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Asheville council votes 7-0 for reparations to blacks
Sunday, 19 July 2020 19:46

From Staff Reports

Asheville City Council voted 7-0 to provide reparations to the city’s black residents and their descendants during its July 14 online meeting.

Prior to the vote, council officially “apologized for Asheville’s historic role in slavery, discrimination and denial of basic liberties” to black residents, the Asheville Citizen TImes reported.

It was “an extraordinary move,” the ACT noted.

In a separate report, Asheville television station WLOS (News 13) stated, “The move officially recognizes the injustices of centuries and attempts to right the wrongs... The resolution calls on Asheville organizations to apologize and make amends with the black community, pushes for generational wealth, and seeks to establish a Community Reparations Commission, among several other steps.”

The ACT quoted Councilman Keith Young, who is black and was the measure’s chief advocate, as saying, “Hundreds of years of black blood spilled that basically fills the cup we drink from today.

“It is simply not enough to remove statutes. Black people in this country are dealing with issues that are systemic in nature,” Young said, according to the ACT.

Meanwhile, Young told News 13 on July 10, “We need to be made whole in areas of health care, education, employment, criminal justice, business ownership, home ownership, overall equity and, of course, generational wealth.”

The resolution “does not mandate direct payments,” the ACT noted. “ Instead it will make investments in areas where black residents face disparities.”

The resolution states, “The resulting budgetary and programmatic priorities may include but not be limited to increasing minority home ownership and access to other affordable housing, increasing minority business ownership and career opportunities, strategies to grow equity and generational wealth, closing the gaps in health care, education, employment and pay, neighborhood safety and fairness within criminal justice.”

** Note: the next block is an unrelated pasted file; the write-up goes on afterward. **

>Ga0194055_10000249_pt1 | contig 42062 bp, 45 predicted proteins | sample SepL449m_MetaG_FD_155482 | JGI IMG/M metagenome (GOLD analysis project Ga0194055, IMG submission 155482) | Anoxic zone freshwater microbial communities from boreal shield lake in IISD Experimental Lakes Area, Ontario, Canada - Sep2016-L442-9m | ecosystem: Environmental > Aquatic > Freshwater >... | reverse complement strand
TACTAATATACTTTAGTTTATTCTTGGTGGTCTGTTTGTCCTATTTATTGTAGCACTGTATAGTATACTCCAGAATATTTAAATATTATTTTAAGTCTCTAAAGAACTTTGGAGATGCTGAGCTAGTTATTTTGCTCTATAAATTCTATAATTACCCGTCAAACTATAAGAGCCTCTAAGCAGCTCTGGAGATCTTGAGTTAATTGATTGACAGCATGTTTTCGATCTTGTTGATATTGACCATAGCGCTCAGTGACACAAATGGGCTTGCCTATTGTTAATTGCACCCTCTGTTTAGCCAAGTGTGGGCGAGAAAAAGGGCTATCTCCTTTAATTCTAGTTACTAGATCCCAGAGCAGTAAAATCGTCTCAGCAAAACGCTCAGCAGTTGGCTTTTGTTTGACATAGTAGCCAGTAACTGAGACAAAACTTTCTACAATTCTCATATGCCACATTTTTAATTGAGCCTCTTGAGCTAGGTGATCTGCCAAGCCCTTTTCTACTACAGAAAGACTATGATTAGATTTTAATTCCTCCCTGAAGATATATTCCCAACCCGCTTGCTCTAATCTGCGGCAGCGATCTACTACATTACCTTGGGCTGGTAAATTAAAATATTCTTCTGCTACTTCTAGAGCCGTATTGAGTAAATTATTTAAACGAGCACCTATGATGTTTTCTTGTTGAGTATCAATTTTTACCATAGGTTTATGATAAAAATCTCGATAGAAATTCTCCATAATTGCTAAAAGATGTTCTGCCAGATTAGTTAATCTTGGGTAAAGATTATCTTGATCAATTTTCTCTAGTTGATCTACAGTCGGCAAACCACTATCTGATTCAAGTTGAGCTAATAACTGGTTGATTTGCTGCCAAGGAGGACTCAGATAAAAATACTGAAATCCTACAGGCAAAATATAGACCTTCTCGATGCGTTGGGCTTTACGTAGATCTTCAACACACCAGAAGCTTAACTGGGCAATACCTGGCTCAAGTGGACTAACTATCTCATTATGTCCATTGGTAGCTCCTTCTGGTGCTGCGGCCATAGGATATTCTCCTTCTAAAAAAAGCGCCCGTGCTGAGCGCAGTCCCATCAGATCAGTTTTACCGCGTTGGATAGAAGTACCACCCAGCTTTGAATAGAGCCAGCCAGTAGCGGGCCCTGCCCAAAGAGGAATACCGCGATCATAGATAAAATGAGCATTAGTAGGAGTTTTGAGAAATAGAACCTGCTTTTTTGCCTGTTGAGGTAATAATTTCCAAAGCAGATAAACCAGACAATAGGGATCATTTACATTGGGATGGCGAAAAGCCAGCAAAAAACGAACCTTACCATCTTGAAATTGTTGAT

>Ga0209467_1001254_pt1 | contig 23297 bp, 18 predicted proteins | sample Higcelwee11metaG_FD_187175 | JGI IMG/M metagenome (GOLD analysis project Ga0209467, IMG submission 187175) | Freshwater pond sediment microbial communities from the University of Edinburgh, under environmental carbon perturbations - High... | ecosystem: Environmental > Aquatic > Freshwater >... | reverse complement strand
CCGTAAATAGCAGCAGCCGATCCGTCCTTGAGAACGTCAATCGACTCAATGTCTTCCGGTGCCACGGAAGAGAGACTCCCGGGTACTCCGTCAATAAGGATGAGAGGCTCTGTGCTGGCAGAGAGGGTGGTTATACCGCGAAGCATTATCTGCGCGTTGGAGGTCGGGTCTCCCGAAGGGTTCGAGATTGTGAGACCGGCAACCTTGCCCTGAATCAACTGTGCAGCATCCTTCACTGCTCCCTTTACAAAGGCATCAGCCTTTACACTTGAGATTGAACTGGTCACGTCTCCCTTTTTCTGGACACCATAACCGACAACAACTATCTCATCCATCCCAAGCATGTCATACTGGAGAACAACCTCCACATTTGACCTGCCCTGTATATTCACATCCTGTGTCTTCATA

In addition, the city will create the Community Reparations Commission, inviting community groups and other local governments to join, the ACT reported. “It will be the commission’s job to make concrete recommendations for programs and resources to be used.”

Sheneika Smith, council’s other black council member, said that the elected officials had gotten many emails from those “asking, ‘Why should we pay for what happened during slavery?’” the ACT quoted Smith as saying.

Slavery “is this institution that serves as the starting point for the building of the strong economic floor for white America, while attempting to keep blacks subordinate forever to its progress,” Smith said, according to the ACT.

“Council allowed an hour of public comment on the measure,” the ACT reported. “Many who were not able to speak before the vote waited for another hour-long comment period afterward, pushing the meeting late into the night.”

In other action, council unanimously approved a resolution authorizing the temporary installation of a Black Lives Matter mural in downtown Asheville.

Smith, who spearheaded the project along with Asheville Area Arts Council, said the mural could be painted around the Vance Monument within the next two weeks. “All fundraising done by donations have been raised to pay the artists as well was funds for the paint,” Smith said over the weekend, News 13 noted. “But we will continue to fundraiser because we also want funds to cover the costs for when the mural is removed.”

Lead artists Jenny Pickens, Joseph Pearson and Marie Cochran, along with volunteers, will have 12 hours to complete the mural, based on the city permit.

Also, after a discussion, council tabled a resolution to allow City Attorney Brad Branham to enter into a contract with Hillard Heintze, a Chicago-based consultant, to evaluate Asheville police actions during protests.



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